Mike colman

The Courier-Mail - QWeekend - - UPFRONT -

Greet­ings from Skopje, cap­i­tal of what the UN calls “the for­mer Yu­goslav Repub­lic of Mace­do­nia”. Skopje is an amaz­ing place. I’ve been here four days and I’m still to get my head around it. We ar­rived by cab at night. Af­ter 30 min­utes of driv­ing past open fields and hum­ble farm­houses, we hit the city and were flab­ber­gasted. It’s hard to de­scribe first im­pres­sions of cen­tral Skopje. We drove in on an or­nate bridge over a fast-flow­ing river. Mag­nif­i­cent palace-like build­ings lined the banks. There were stat­ues and plinths and foun­tains and more stat­ues. It was like a cross be­tween an­cient Rome and Las Ve­gas.

It was only when I went for a walk next morn­ing that I re­alised what had looked very old in the spot-lit dark­ness was in fact very new. The bridges and build­ings were com­pleted three years ago. The stat­ues are a work in progress. As best as I can fig­ure, Mace­do­nia is a coun­try that has been belted around for cen­turies by in­vaders and oc­cu­piers who have stripped it of its cul­tural her­itage. Now the Mace­do­nians are putting it all back. Fast and big. You’ve never seen stat­ues as big. In the mid­dle of the city square is a statue of Mace­do­nia’s favourite son, Alexander the Great, on horse­back. The statue of Lord Nel­son in Lon­don’s Trafal­gar Square could fit into Alexander’s sad­dle­bag. And it’s just one of hun­dreds. There are gi­gan­tic stat­ues of Alexander’s fa­ther, Philip, and of priests and politi­cians; men hold­ing flags and books; enor­mous stat­ues of enor­mous women with enor­mous breasts hold­ing enor­mous be­atific chil­dren. And li­ons. Ev­ery­where li­ons.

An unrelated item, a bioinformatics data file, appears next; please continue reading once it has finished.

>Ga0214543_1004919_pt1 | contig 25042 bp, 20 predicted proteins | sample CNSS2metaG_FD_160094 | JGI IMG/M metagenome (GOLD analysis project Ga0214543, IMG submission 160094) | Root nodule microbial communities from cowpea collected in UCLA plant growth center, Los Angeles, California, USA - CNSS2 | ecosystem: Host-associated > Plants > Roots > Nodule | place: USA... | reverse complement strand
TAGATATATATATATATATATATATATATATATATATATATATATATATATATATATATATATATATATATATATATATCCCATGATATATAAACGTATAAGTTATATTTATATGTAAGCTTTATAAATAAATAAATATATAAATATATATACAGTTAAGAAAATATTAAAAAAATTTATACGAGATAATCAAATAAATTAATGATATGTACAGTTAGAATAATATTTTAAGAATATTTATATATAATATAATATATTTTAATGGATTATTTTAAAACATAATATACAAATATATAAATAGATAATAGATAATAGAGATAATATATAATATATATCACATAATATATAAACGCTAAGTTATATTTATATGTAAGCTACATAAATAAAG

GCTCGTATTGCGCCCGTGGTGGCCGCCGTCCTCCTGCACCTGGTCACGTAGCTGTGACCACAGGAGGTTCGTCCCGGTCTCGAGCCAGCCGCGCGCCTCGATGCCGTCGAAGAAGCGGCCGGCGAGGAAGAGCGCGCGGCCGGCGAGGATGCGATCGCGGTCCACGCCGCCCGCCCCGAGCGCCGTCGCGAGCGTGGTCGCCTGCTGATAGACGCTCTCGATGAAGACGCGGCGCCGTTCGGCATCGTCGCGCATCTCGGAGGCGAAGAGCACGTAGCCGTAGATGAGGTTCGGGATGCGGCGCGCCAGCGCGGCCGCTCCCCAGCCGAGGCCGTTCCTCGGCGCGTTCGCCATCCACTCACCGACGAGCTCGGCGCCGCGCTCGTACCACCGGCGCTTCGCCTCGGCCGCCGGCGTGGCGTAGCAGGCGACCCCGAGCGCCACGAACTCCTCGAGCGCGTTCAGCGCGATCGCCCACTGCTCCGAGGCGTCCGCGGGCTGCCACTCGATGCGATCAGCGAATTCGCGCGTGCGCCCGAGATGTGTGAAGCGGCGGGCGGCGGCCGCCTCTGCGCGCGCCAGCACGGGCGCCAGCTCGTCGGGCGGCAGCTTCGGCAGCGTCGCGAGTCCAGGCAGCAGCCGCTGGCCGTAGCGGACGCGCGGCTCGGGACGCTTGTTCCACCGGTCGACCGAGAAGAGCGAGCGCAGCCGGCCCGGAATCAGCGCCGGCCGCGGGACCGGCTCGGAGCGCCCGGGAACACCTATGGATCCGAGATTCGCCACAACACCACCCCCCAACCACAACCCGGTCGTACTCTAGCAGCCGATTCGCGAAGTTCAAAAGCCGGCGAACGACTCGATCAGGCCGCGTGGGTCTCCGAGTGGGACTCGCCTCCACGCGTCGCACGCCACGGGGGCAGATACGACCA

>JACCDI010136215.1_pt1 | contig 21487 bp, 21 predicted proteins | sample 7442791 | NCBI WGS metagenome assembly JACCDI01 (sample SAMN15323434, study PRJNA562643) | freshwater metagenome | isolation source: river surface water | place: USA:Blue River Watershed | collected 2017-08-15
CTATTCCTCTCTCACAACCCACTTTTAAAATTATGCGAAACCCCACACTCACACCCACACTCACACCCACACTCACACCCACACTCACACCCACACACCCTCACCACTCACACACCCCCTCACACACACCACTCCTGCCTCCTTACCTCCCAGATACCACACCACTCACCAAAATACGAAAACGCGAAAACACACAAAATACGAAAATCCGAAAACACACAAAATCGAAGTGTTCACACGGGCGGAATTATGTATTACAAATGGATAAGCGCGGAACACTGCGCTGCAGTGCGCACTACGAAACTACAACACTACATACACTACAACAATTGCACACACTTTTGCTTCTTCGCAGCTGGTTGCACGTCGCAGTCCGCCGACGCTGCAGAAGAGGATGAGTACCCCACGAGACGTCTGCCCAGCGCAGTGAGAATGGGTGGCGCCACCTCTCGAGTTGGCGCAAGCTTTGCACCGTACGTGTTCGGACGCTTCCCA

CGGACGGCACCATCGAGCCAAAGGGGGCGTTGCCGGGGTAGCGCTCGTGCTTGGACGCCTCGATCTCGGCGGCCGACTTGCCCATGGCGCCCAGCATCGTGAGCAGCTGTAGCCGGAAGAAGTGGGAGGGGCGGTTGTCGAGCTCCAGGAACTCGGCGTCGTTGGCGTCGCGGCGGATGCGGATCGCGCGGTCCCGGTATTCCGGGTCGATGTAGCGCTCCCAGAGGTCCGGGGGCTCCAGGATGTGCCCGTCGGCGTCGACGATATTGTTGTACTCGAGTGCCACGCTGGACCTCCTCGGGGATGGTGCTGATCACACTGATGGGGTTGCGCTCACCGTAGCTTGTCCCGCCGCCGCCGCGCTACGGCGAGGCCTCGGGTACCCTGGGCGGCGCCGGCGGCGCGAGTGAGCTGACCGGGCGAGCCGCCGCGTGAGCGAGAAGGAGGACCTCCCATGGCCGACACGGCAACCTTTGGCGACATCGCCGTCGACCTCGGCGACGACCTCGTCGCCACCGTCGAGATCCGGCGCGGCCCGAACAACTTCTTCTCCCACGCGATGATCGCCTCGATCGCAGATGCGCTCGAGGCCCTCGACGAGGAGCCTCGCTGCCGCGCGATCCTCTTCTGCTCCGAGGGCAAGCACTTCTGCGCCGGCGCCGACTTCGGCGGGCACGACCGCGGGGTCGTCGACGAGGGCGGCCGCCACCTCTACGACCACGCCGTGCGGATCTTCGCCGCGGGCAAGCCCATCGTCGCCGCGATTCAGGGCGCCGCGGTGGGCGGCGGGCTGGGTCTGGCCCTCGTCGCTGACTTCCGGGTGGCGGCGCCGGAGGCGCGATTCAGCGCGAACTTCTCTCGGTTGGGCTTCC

I must say it’s got a weird feel to it, but then you cross an­other bridge – and this one re­ally is an­cient. It takes you to the old part of the city with its nar­row cob­ble­stoned streets and cafes. And an­tique shops sell­ing old swords, guns, hel­mets, uni­forms and iden­tity cards. Rem­nants of painful mem­o­ries Mace­do­nia is do­ing its best to cover over with stat­ues.

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